2007, Madonna signed a ground-breaking recording and touring contract with concert promoter Live Nation becoming the first major star to choose an all-in-one agreement with a tour company over a traditional record contract. The deal reported to be worth $120m (£59m) over 10 years, would give Live Nation rights to all her music-related projects – including new albums, tours, merchandise, websites, DVDs, sponsorship, TV shows and films.

Not to mention this weekend in history!

1956, 21-year-old Elvis Presley pulled into a Memphis gas station where he started to attract a small crowd of autograph seekers. After repeatedly asking Elvis to move on so he could resume normal business, station manager Ed Hopper slapped Presley on the head and found himself on the receiving end of a punch in the face from Elvis.
1966, The Yardbirds arrived in New York for their first US tour with Jeff Beck and Jimmy Page on lead guitars. After two dates of the tour, Beck developed acute tonsillitis and quit the group.
1969, The Temptations scored their second US No.1 single with ‘Can’t Get Next To You’. A No.13 hit in the UK.
1973, During their ‘Burnin’ North American tour, Bob Marley and The Wailers played the first of two nights at The Matrix Club, San Francisco, California.
1979, Buggles were at No.1 on the UK singles chart with ‘Video Killed The Radio Star.’ A studio band featuring producer Trevor Horn. Famously, it was the first ever music video shown on MTV in North America
1989, During a gig at The Los Angeles Coliseum, California, (opening for the Rolling Stones), Guns N’ Roses front man Axl Rose announced that this would be the last Guns N’ Roses concert unless the band members “got their shit together.” He was referring to their use of heroin.

1991, Oasis played The Boardwalk in their hometown Manchester, the group’s first gig with Noel Gallagher in the group.

2005, An image of a naked John Lennon, taken on the last day of his life, was named the top US magazine cover of the past 40 years. The Rolling Stone front cover, taken by Annie Leibovitz and showing Lennon curled around Yoko Ono, was picked by editors, artists and designers.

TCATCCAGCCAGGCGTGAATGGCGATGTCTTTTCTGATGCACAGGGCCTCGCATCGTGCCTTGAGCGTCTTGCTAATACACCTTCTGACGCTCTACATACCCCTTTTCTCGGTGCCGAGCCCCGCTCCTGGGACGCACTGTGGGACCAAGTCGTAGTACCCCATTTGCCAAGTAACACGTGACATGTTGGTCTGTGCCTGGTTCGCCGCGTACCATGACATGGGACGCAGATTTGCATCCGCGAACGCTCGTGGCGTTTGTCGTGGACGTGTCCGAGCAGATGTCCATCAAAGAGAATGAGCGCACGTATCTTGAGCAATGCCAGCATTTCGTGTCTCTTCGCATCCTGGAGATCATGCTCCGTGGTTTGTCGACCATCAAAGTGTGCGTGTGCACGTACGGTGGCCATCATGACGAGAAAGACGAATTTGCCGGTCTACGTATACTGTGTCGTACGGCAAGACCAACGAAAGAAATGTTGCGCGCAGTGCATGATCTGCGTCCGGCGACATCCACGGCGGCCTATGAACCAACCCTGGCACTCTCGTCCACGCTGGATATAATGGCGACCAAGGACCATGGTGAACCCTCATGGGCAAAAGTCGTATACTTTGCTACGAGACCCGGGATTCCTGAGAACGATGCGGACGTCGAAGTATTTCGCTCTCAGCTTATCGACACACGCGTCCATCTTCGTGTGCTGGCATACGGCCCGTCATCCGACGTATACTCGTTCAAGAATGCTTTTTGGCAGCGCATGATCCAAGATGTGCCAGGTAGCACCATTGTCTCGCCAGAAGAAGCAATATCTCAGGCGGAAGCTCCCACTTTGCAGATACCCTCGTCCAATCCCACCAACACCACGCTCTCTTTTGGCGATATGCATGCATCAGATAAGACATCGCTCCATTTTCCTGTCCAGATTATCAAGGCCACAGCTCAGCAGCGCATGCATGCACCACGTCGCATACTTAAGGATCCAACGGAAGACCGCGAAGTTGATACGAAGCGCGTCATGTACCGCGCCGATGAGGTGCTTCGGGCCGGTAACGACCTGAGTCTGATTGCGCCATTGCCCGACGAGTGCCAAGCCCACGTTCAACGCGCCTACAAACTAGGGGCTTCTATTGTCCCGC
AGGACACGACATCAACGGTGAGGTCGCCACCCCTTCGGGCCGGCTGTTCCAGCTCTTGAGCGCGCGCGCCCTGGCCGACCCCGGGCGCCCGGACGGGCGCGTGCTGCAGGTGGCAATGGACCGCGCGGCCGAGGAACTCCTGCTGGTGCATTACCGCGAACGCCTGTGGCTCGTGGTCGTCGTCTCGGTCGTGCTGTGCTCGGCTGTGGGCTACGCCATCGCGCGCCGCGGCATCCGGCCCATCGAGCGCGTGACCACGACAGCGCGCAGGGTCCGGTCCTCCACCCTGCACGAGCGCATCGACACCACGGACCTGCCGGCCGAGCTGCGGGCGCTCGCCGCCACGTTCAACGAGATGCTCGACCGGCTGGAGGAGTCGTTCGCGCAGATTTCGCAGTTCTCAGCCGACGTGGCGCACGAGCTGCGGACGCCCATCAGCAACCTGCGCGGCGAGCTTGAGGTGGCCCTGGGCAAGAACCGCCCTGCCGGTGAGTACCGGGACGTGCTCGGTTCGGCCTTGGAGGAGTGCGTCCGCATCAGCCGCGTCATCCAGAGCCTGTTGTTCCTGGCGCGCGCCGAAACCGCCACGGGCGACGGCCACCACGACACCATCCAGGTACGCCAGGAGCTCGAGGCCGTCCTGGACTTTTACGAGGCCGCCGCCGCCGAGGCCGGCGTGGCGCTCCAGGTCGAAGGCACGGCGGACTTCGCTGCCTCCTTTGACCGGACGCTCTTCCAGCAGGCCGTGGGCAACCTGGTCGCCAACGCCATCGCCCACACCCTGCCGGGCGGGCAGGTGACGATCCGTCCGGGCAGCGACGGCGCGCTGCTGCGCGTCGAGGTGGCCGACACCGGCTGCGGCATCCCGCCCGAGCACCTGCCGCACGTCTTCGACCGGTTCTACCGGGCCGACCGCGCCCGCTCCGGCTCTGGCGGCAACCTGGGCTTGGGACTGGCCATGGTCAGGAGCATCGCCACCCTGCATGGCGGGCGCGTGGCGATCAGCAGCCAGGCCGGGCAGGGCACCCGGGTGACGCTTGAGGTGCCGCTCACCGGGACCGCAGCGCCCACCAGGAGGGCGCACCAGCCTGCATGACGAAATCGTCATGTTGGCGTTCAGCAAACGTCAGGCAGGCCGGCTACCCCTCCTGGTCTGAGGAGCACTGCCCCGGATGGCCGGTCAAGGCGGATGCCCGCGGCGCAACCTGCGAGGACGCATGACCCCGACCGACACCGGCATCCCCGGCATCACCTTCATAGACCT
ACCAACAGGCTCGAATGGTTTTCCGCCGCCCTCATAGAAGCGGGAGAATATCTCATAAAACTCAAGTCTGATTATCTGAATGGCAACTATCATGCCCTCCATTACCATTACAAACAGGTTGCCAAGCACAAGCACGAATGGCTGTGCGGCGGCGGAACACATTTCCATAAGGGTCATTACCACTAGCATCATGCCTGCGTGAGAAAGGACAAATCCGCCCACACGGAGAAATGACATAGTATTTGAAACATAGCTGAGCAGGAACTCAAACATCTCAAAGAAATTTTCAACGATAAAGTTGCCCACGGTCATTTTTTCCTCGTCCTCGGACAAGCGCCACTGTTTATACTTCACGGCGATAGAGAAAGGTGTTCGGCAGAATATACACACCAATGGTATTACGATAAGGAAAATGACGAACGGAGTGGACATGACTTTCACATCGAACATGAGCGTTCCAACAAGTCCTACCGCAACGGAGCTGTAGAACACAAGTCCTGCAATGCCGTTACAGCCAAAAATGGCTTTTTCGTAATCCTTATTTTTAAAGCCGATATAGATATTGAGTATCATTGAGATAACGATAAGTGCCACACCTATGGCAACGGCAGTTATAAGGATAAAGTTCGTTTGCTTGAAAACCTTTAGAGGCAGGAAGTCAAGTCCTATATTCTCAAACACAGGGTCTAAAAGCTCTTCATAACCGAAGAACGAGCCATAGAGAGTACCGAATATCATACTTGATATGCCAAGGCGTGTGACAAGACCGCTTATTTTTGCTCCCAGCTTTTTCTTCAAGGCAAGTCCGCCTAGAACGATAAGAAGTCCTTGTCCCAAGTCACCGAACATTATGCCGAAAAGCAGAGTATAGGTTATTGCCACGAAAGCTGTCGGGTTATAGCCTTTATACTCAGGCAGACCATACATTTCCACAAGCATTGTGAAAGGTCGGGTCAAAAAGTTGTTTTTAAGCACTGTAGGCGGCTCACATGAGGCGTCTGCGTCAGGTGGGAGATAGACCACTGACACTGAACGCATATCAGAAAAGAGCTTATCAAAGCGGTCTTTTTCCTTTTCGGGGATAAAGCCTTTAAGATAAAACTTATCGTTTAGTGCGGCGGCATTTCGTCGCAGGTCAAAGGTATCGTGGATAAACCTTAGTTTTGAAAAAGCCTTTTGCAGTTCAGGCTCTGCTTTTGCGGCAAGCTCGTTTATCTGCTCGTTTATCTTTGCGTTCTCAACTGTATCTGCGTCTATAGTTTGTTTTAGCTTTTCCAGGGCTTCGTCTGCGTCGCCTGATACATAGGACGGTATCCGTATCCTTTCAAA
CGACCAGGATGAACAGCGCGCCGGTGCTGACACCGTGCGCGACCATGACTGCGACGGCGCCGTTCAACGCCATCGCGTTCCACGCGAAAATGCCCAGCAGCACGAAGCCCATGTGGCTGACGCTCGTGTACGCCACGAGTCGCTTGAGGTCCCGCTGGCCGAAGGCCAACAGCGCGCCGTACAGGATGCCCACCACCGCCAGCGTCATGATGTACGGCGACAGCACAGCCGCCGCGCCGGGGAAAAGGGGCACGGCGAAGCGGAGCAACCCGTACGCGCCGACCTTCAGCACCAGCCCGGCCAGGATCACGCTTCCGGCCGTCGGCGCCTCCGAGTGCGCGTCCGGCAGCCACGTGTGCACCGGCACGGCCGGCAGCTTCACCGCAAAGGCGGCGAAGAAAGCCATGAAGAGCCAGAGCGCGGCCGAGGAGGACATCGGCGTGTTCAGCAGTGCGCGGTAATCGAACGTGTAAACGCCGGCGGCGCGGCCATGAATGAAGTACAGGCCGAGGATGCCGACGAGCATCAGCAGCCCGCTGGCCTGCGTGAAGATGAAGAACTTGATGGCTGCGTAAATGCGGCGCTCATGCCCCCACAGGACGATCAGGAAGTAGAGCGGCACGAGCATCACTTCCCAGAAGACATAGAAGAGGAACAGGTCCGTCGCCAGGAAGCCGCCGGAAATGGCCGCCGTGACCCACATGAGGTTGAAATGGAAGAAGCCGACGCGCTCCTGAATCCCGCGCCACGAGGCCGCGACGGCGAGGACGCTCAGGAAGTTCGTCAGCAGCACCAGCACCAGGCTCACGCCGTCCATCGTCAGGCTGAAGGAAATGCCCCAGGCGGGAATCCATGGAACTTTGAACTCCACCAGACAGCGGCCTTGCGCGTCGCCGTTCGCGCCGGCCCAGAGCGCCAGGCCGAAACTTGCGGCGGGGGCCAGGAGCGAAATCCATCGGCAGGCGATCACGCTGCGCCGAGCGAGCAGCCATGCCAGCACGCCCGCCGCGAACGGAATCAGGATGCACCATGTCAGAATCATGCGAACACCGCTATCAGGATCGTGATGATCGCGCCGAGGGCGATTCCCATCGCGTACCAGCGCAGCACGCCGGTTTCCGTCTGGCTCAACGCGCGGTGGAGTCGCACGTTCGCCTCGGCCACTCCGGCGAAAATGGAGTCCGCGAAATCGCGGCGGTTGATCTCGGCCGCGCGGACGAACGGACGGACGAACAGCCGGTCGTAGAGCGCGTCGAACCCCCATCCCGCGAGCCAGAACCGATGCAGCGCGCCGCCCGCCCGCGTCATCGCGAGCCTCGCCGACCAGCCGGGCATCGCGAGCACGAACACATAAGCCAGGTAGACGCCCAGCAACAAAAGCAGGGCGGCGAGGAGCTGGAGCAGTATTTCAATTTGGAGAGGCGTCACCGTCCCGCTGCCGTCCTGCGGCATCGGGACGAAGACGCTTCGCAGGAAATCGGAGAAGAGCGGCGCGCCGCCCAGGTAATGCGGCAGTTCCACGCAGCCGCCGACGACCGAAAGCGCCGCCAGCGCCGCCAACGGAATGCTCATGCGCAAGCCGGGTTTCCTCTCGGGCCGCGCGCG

2008, Adele appeared on Saturday Night Live along with then US vice-presidential candidate Sarah Palin. The show earned its highest ratings in 14 years with a total of 17 million viewers.

This week’s musical BIRTHDAYS:

1926, Chuck Berry, singer, songwriter and guitarist, who wrote the 1963 UK No. 6 single ‘Let It Rock’ plus many other classic songs. He also had surprise hit in 1972 with the UK and US No.1 single ‘My Ding A Ling’. A major influence on The Beatles and Rolling Stones, Berry’s ‘Johnny B. Goode’ was one of the examples of music from Earth sent out to space. Berry was one of the pioneers of rock and roll music

1938, Nico, singer, Velvet Underground, (1968 song ‘White Light, White Heat’). Nico died on 18th July 1988 of a brain haemorrhage having falling off her bicycle while on holiday in Ibiza.

1941, Paul Simon, singer, songwriter, (1970 UK & US No.1 single with Simon and Garfunkel, ‘Bridge Over Trouble Water.’ The duo’s 1970 album ‘Bridge Over Trouble Water’ spent 307 weeks on the UK chart).
1953, Tito Jackson, The Jackson Five, (1970 US No.1 & UK No.2 single ‘I Want You Back’), The Jacksons, (1977 UK No.1 single ‘Show You The Way To Go’).
1977, John Mayer, US singer, songwriter, 2003 Grammy award winner for ‘Our Body Is A Wonderland’, 2004 US No.1 single ‘Daughters’).

1978, Usher, singer, (1998 UK No.1 single ‘You Make Me Wanna’, 1998 US No.1 single, ‘Nice & Slow’. His 2004 album Confessions sold over a million copies in the US in its first week of release, selling the greatest amount of records in one week for any R&B artist).